Traffic police said they knew of no instances of accidents being caused by the popular fermented yogurt drink.
Drivers who think they scrupulously avoid a drink before getting behind the wheel may nonetheless be endangering the lives of others — if they have been drinking yogurt, the country's chief health inspector said.
This week, the head of the consumer watchdog, Gennady Onishchenko, warned that kefir, the traditional, slightly fermented yogurt drink, could cause car crashes.
"If you love kefir, then choose: Either drink kefir or drive," he said during a Public Chamber hearing on drunk driving earlier this week.
Traffic police dismissed Onishchenko's warning, saying Thursday that they were not aware "of a single accident caused by kefir," Izvestia reported.
Dairy manufacturers hit back too.
"To register anything on a breath test, you'd have to down a liter of kefir immediately before getting behind the wheel," said Andrei Danilenko, of the National Union of Milk Producers.
This is not the first time the innocuous drink has run afoul of prohibitionists.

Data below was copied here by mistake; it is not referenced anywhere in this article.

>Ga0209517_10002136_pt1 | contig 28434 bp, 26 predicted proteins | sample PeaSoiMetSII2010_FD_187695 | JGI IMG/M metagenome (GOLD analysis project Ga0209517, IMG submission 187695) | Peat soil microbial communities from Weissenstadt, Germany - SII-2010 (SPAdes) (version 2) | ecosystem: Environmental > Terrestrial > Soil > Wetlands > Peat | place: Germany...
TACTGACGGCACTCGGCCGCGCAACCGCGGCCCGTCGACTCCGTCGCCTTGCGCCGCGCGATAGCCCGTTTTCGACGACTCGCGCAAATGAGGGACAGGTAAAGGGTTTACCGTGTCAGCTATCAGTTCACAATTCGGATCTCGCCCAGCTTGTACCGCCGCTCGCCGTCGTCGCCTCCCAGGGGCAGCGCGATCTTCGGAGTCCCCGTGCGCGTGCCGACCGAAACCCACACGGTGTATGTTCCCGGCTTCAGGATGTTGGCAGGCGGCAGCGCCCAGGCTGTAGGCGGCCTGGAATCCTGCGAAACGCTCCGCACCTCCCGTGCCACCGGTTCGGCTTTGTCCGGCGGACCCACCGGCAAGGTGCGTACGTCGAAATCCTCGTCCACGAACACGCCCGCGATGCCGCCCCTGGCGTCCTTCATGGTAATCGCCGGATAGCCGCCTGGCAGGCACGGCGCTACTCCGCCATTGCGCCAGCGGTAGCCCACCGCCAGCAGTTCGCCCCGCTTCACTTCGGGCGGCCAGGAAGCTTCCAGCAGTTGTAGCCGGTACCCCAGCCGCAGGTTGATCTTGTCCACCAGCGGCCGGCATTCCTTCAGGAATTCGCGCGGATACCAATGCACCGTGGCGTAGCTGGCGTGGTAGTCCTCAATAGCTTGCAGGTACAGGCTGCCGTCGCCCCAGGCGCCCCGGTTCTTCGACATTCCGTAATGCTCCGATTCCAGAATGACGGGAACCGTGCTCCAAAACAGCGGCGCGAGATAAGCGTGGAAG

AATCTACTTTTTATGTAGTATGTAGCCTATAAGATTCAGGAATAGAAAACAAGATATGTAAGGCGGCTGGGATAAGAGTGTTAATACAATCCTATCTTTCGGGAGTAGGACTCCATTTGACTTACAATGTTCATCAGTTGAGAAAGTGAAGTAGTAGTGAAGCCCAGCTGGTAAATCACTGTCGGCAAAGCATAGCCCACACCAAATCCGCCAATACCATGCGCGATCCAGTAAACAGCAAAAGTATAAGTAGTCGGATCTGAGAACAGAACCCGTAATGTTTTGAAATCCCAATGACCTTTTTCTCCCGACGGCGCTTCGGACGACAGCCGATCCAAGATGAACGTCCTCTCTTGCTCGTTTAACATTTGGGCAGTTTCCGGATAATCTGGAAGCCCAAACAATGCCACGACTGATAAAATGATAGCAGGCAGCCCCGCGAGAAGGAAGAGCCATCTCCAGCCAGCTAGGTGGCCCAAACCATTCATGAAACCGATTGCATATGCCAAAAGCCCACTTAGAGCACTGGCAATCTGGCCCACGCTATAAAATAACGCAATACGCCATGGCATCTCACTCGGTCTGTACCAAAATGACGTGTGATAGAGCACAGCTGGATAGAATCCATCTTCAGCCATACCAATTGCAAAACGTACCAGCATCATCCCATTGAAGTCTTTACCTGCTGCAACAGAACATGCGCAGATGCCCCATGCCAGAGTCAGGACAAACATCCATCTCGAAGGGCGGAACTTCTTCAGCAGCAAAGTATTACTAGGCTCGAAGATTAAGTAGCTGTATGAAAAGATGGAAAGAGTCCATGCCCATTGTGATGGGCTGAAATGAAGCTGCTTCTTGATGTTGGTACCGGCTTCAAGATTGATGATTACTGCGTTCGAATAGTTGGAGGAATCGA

Strict new laws on retail alcohol sales introduced earlier this year threatened to require dairies producing kefir to seek the same licensing and pay the same excise charges as brewers and distillers.
Only a last-minute intervention by Prime Minister Dmitry Medvedev to remove the yogurt drink from the list of substances classified as alcoholic kept it on store shelves and on sale to people under age 18.
Onishchenko's comments come as lawmakers consider a bill to drastically raise punishments for drunk driving. Legislators are also weighing a change from zero tolerance to a law that allows drivers to have up to 0.2 parts per million of alcohol in the bloodstream.
Drunk drivers are responsible for car crashes that claim about 30,000 lives nationwide each year. It was drunk driver who caused the crash that killed actress Marina Golub earlier this week, media outlets reported Wednesday.
Medvedev has hinted that he will oppose an end to zero tolerance on the grounds that it would encourage drivers to take a chance rather than play it safe.
A survey by the state-owned VTsIOM pollster published Wednesday found that 85 percent of respondents favor proposals to equate drunk driving that leads to death with homicide and to raise the maximum sentence for such crimes from 8 to 15 years.
Other proposals being considered include raising fines for drunk driving to the approximate value of a new car, whether an accident occurs or not.
Vladimir Ligin, chairman of the State Duma's Committee on Constitutional Law said Wednesday that the blood-alcohol question had not yet been settled, and he added that the final drafts of revised drunk-driving laws should be ready by the beginning of next week.